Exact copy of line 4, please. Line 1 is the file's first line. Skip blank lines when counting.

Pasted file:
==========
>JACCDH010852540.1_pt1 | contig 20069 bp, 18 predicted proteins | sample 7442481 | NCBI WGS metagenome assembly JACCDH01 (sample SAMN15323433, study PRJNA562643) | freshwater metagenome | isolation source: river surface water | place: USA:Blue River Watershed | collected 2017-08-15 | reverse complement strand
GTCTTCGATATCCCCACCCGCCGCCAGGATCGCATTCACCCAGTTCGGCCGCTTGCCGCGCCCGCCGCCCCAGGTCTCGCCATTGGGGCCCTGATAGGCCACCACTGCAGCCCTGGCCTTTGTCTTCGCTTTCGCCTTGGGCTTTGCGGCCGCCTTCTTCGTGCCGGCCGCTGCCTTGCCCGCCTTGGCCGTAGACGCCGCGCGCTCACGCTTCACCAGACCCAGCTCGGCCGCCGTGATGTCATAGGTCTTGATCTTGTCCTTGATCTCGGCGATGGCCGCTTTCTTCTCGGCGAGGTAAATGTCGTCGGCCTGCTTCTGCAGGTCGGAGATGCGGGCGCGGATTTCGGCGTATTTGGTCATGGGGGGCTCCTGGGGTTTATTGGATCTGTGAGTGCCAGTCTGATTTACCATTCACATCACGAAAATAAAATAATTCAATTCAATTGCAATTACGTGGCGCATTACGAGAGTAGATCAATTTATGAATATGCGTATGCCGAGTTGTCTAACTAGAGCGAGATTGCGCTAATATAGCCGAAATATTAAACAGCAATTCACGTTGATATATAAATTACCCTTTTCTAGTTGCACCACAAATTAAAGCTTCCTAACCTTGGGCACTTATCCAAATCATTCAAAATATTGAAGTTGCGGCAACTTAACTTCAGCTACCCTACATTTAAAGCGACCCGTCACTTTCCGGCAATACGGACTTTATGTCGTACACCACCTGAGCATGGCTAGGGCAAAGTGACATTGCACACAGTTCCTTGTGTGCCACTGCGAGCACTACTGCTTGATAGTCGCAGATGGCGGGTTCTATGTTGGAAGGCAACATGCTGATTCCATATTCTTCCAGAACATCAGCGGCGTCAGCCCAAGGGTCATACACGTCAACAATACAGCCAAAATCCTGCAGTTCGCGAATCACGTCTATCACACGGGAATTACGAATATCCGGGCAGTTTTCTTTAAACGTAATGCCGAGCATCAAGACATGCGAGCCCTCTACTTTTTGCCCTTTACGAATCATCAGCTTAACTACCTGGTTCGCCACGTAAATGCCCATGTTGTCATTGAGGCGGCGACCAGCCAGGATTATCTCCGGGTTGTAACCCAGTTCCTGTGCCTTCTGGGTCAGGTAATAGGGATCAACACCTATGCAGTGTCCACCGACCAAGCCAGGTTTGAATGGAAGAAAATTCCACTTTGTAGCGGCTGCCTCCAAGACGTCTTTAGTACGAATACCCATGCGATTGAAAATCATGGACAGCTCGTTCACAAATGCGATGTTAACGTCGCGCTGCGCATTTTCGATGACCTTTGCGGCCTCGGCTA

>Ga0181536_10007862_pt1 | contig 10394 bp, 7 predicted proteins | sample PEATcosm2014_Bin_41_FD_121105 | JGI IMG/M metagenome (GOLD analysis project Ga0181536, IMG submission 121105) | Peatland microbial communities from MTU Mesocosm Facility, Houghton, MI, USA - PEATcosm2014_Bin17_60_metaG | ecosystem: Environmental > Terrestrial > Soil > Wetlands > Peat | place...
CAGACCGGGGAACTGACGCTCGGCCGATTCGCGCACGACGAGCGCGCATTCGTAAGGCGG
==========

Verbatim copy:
CAGACCGGGGAACTGACGCTCGGCCGATTCGCGCACGACGAGCGCGCATTCGTAAGGCGG